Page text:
T.j. Thompson, Petitioner-appellant, v. United States of America, Respondent-appellee, 23 F.3d 408 (6th Cir. 1994)Annotate this Case
Before: MILBURN and GUY Circuit Judges, and BROWN, Senior Circuit Judge.
T.J. Thompson, a pro se federal prisoner, appeals a district court judgment denying his motion to vacate sentenced filed pursuant to 28 U.S.C. § 2255. The case has been referred to a panel of the court pursuant to Rule 9(a), Rules of the Sixth Circuit. Upon examination, this panel unanimously agrees that oral argument is not needed. Fed. R. App. P. 34(a).
In May 1990, a jury convicted Thompson of conspiracy to distribute cocaine and of being a felon in possession of firearms. He was sentenced to twenty-five years of imprisonment. This court affirmed Thompson's conviction on appeal.
In his motion to vacate sentence, Thompson argued that he received ineffective assistance of counsel because counsel did not object to: 1) the lack of sufficient evidence establishing a conspiracy; 2) the lack of evidence that Thompson possessed over 500 grams of cocaine; 3) the erroneous information contained in Thompson's presentence report; and 4) the district court's failure to question Thompson at the sentencing hearing about whether he had read or wished to challenge the report. The district court concluded that Thompson's claims lacked merit and denied the motion.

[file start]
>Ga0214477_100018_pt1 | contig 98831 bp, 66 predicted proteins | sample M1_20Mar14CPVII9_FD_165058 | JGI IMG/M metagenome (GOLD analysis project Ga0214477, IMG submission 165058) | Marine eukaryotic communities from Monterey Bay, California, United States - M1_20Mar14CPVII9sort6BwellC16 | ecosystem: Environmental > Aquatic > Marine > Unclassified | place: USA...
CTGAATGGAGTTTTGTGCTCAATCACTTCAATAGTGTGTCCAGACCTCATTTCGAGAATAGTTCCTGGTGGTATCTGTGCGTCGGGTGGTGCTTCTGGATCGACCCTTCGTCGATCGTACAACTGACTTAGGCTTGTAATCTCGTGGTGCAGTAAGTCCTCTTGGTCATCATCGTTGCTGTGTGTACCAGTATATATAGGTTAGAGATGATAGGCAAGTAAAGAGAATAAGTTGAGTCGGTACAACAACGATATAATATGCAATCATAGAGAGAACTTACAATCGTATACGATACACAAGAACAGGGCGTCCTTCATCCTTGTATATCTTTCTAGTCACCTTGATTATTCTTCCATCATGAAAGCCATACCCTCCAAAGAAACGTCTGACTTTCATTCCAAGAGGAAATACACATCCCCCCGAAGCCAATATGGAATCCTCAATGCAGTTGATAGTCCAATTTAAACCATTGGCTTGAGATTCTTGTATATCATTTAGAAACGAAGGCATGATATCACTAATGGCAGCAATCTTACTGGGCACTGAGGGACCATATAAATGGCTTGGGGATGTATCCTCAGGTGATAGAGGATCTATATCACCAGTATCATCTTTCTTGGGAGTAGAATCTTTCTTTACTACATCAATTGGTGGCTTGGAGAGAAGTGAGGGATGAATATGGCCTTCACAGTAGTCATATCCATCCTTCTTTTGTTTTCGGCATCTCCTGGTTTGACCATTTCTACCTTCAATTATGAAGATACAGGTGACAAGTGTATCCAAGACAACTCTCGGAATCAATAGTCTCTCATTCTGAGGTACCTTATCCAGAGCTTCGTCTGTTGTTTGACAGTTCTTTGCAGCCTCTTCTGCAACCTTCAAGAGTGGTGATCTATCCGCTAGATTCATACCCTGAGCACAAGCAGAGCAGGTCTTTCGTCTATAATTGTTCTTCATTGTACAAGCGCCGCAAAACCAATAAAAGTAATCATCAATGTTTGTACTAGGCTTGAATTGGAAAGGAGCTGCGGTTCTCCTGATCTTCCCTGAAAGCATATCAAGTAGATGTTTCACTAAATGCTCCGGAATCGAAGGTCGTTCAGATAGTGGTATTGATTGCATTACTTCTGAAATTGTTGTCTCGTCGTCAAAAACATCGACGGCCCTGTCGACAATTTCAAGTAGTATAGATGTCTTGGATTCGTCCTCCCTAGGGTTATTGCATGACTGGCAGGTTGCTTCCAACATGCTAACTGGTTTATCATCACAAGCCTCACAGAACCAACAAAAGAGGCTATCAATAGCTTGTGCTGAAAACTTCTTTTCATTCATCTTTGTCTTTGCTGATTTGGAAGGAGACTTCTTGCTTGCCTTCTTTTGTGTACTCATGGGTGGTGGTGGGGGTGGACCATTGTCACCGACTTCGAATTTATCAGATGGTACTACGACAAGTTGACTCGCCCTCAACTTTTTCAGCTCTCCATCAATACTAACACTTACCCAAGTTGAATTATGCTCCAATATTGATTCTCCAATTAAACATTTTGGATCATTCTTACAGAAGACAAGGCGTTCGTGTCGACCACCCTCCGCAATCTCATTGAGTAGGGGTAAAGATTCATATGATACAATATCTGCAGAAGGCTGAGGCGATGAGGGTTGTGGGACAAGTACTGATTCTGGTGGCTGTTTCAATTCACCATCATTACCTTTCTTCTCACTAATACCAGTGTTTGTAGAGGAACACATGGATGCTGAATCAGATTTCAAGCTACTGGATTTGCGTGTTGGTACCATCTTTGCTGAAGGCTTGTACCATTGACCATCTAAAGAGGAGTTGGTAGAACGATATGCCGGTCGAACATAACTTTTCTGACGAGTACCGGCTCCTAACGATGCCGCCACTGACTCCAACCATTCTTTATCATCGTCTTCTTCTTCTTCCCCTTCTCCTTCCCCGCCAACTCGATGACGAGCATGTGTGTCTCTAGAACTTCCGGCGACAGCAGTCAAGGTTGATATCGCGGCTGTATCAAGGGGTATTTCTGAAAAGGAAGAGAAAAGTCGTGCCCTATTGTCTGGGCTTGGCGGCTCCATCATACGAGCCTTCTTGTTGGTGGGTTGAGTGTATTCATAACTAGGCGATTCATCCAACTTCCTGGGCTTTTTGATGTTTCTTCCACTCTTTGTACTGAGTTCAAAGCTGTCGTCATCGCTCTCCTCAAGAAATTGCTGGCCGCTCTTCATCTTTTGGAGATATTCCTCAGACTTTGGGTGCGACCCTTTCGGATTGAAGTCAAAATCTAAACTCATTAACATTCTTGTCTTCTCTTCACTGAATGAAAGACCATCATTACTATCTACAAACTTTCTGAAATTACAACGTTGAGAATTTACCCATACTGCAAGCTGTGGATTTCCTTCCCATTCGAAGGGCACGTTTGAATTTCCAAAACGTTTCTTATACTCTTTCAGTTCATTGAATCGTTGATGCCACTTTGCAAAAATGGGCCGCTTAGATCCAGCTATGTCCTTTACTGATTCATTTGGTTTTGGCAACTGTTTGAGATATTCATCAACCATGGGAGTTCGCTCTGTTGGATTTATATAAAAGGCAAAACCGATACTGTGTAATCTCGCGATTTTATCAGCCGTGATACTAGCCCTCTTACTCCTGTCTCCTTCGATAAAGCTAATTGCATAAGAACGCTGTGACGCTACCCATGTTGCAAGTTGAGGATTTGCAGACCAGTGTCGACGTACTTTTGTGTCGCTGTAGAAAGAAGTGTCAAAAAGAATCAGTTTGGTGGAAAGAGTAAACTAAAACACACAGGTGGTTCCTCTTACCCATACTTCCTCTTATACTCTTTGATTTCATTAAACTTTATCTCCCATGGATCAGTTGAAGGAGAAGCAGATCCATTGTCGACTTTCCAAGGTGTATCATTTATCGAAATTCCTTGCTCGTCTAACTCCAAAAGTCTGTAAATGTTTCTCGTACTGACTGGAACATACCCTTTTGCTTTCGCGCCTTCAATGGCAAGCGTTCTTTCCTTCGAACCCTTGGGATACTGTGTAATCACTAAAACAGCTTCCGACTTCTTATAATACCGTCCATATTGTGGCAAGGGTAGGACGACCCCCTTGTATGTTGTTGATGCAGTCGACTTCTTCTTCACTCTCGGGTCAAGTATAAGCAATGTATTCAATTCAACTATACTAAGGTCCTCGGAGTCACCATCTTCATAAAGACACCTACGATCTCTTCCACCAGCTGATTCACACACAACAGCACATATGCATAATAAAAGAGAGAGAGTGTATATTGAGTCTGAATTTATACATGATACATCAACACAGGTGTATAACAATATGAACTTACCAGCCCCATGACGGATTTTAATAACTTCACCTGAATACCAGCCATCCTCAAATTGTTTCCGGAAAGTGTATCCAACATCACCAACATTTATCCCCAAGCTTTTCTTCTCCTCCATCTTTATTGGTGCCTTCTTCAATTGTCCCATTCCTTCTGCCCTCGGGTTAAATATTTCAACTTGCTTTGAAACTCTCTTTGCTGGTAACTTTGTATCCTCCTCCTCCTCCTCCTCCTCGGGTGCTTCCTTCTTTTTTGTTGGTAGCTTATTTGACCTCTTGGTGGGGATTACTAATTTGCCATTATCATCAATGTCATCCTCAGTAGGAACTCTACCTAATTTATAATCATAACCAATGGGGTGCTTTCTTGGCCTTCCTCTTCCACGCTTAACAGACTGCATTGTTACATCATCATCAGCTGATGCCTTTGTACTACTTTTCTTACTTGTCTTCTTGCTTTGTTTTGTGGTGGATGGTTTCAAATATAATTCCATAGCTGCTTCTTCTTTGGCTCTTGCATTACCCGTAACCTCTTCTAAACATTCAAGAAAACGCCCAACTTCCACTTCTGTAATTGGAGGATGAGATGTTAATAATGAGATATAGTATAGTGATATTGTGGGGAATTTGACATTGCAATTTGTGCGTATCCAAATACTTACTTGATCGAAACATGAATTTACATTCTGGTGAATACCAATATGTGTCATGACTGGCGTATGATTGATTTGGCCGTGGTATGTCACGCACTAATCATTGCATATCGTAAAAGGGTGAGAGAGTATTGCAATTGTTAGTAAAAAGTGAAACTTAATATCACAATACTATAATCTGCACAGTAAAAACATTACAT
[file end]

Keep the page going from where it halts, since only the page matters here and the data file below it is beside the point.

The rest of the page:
On appeal, Thompson continues to press his ineffective assistance of counsel claim. In addition, he argues that there was insufficient evidence to establish his guilt and that the district court erred when it failed to resentence him based upon new evidence contained in his motion to vacate sentence. Thompson has also filed a motion for the appointment of counsel.
Upon review, we affirm the district court's judgment because Thompson has not shown any defect in the proceedings resulting in a complete miscarriage of justice or an error so egregious that it amounts to a violation of due process. See United States v. Ferguson, 918 F.2d 627, 630 (6th Cir. 1990) (per curiam).
Thompson's ineffective assistance of counsel claim is without merit. Thompson has not established that counsel's performance was deficient, and that the deficient performance prejudiced his defense so as to render the trial unfair and the result unreliable. See Strickland v. Washington, 466 U.S. 668, 687 (1984). Nor has Thompson shown that counsel's performance fell outside the wide range of reasonable professional assistance, and that it fell below an objective standard of reasonable conduct. See Lewandowski v. Makel, 949 F.2d 884, 888 (6th Cir. 1991). Finally, we decline to address Thompson's two new claims raised on appeal as they were not initially raised in the district court. See Taft Broadcasting Co. v. United States, 929 F.2d 240, 243-45 (6th Cir. 1991).
Accordingly, we deny the appointment of counsel, and affirm the district court's judgment. Rule 9(b) (3), Rules of the Sixth Circuit.